Yesterday Came Suddenly

Scott Herman’s play Octopus’s Garden doesn’t actually have anything to do with octopi, nor gardens, nor even the Beatles. Now being given its world premiere by San Francisco’s PianoFight, the Seattle-based playwright’s first full-length play is instead a funny and bittersweet portrait of a young lesbian couple raising their eight-year-old daughter.

Gabrielle Patacsil, Nandi Drayton and Leah Shesky in Octopus’s Garden. Photo by Andy Strong.

The play opens with a visit from Grant, their daughter Anna’s biological father. Grant is the former roommate and best friend of Lilly, the biological mother. They were never romantically involved, as they’re both gay; he just acted as the donor when Lilly and her partner Claire wanted to have a baby. Just the same, Claire never liked Grant and doesn’t want him in their lives, saying it would just make things more confusing for Anna when they finally get to the discussion about exactly how it is that she has two mommies. He hasn’t seen or heard from them since they moved from New York City to Boulder, Colorado, nine years ago, and he’s never met Anna. He just drove out to see them as soon as he finally got a Christmas card from them.

The play goes back in time, each scene taking place before the last one we saw. We’re told pretty much exactly what happened by the end of the first scene, and then we go back and see the things we’ve already heard about, so there’s not much suspense about what’s going to happen. The scenes that follow deepen our appreciation of the characters, but with perhaps one notable exception (depending on what you assumed), they don’t particularly change our understanding of what happened. However, the structure does raise curiosity about how the story is going to be told—whether we’ll keep going backward or eventually catch back up to the present and see what happens after the first scene.

There is some initial confusion in the second act about whether we are indeed still headed backward or forward in time, because there are some references in the scenes that could be interpreted either way, but it’s not so much of a problem because those particular scenes work fine either way.

Director Devin McNulty gives the play a bright and largely well-paced staging. The set looks like a studio apartment, with a double bed, a loveseat, and a small dinner table set for four, although the furnishings are used in separate scenes and may be in different rooms in the world of the play. Costumer Elyse Wilford accentuates the casual with comfy-looking house clothes. In a particularly clever touch, all the scene-changing music is other tracks from the Beatles’ Abbey Road (the album from which “Octopus’s Garden” hails), some of the blackouts lasting longer than strictly necessary to let the song play a little longer while members of the audience sing along with the familiar ditties under their breath. (When the tiny songlet “Her Majesty” started up at the end of a scene, I thought, “Boy, this had better be a short scene change.”)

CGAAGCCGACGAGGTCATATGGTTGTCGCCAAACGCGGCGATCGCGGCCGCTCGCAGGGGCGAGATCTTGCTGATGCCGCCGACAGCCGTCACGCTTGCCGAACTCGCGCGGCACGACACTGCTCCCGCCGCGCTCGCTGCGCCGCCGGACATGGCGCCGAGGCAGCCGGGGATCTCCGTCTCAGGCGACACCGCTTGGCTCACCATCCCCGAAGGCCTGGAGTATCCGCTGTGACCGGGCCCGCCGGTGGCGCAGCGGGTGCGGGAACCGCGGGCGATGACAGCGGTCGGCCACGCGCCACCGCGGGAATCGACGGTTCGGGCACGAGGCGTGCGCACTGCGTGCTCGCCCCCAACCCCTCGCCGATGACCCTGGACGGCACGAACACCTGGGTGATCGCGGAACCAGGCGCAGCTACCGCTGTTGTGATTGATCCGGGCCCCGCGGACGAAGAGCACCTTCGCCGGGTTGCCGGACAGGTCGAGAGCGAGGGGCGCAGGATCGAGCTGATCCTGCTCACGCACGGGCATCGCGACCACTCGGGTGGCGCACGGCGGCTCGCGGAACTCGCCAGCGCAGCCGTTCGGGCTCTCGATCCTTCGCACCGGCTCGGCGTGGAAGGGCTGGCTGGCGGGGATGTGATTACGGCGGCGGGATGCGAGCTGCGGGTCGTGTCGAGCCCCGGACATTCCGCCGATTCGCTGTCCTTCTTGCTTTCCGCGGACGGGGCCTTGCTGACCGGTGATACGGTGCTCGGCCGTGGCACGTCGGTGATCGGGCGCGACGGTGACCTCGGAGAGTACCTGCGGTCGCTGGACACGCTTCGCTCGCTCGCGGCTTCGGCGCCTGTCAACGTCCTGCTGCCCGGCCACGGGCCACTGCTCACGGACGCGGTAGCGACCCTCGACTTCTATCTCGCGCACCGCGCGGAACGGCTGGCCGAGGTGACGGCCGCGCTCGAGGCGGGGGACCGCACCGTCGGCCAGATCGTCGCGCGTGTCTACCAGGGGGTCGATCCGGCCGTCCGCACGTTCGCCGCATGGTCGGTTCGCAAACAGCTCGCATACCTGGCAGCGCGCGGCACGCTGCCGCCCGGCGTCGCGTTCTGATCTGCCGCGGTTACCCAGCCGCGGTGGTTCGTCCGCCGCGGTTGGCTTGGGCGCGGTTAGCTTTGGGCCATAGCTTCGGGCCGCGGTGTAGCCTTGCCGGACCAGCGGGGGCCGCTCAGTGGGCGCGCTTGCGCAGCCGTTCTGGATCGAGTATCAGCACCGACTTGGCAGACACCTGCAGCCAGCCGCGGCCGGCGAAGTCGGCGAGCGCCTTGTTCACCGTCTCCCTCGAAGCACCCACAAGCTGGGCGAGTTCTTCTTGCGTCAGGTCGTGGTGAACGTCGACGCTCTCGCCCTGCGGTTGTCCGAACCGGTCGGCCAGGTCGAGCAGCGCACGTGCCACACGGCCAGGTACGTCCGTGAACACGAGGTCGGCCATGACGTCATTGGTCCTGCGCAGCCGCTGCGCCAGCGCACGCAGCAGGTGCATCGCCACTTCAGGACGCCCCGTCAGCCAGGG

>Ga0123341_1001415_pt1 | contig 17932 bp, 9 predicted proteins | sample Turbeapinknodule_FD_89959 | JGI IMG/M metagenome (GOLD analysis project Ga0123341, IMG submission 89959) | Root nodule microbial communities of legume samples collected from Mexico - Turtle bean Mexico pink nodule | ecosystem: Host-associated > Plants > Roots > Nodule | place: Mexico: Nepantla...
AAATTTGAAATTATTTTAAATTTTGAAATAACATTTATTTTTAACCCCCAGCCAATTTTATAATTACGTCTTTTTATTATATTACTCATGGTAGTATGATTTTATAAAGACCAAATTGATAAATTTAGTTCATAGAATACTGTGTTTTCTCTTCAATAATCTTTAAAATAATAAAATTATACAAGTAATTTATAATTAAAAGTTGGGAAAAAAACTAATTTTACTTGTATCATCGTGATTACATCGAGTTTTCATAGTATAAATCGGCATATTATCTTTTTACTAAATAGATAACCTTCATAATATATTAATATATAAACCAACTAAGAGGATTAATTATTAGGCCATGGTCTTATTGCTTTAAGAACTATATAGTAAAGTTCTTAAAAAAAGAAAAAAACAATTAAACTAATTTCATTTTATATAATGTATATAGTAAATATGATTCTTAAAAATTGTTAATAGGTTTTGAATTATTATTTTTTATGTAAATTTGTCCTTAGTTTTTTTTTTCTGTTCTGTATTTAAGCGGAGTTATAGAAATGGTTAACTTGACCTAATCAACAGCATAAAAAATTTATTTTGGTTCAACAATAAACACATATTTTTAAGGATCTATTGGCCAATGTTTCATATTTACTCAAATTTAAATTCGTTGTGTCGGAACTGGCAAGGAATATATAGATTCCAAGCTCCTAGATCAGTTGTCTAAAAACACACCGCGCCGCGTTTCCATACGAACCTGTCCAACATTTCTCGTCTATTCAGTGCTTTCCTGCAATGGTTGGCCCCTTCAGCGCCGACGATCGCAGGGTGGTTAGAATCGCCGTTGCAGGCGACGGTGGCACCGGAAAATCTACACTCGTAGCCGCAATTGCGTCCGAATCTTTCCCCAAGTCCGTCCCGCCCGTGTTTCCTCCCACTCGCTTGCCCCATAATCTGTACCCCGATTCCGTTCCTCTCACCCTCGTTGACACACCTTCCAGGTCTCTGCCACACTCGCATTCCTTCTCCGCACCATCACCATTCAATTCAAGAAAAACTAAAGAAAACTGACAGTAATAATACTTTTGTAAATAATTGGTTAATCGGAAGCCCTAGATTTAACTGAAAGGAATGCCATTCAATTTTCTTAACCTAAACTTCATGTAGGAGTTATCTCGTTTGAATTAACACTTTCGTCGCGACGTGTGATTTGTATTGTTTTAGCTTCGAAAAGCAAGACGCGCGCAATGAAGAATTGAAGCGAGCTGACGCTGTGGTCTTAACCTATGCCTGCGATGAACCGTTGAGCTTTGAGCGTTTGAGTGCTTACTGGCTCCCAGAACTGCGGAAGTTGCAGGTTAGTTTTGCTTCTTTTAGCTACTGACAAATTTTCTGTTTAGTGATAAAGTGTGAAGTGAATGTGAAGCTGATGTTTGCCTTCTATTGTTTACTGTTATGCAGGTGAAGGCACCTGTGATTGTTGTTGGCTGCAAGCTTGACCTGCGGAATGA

The backwards storytelling is particularly effective in unfolding layers of character. Leah Shesky’s Claire seems like a controlling and brittle snob when talking to Lilly about Grant, and she’s hilariously condescending to him over dinner, so it’s a relief to see how warm, playful, and loving she is with Lilly and Anna when it’s just them. We also get a richer view of Lilly over time that shows she isn’t nearly as passive as the initial scenes might lead us to believe—that the couple’s vegetarianism, for instance, was totally her influence. (Anna, as a growing girl, gets to have meatballs: “No, no, we’re still veg, and Anna will be too when she gets older,” Lilly explains.) After seeing how vulnerable Grant is and how gently guarded Lilly is after their long separation, it’s delightful to watch them goofing around together back in the old days, if also bittersweet because of the rough times ahead.

Gabrielle Patacsil is bright and playful as Lilly, and Andrew-Hansen Strong is charming and funny as Grant, though he’s also foot-shufflingly nervous in the first act. He’s a musician, long reconciled to a simple bohemian life, and we occasionally hear him strumming his acoustic guitar and singing (including the title song). As Claire puts it, “I know he’s your friend, but he’s kind of a bum.”

Whether or not they were right to leave Grant behind, Lilly and Claire clearly did a great job raising Anna. As played by 12-year-old Nandi Drayton, she embodies cheerful, matter-of-fact confidence, whether instructing Grant in how to draw a purple octopus or measuring out the smallest carrots if she has to eat any at all.

The play makes much of the logistical challenges encountered by a same-sex couple that wants to have kids. Lilly is grossed out by the idea of artificial insemination from an anonymous donor, and Claire understandably has a problem with the idea of her partner getting pregnant the old-fashioned way. Some of Lilly’s stubbornness feels exaggerated for drama’s sake, but the dialogue is so lively and the cast so appealing that it’s easy to put any disbelief aside and just go with it.

Octopus’s Garden
Through April 7
Alcove Theater
414 Mason Street
San Francisco, CA

The show then plays April 14-28 as part of PianoFight’s Triple Threat (alternating with Mission CTRL Goes Public: The $7 Billion IPO and ForePlays’ This American Lie) at Stage Werx, 446 Valencia St., San Francisco.

Show #29 of 2012, attended March 17.

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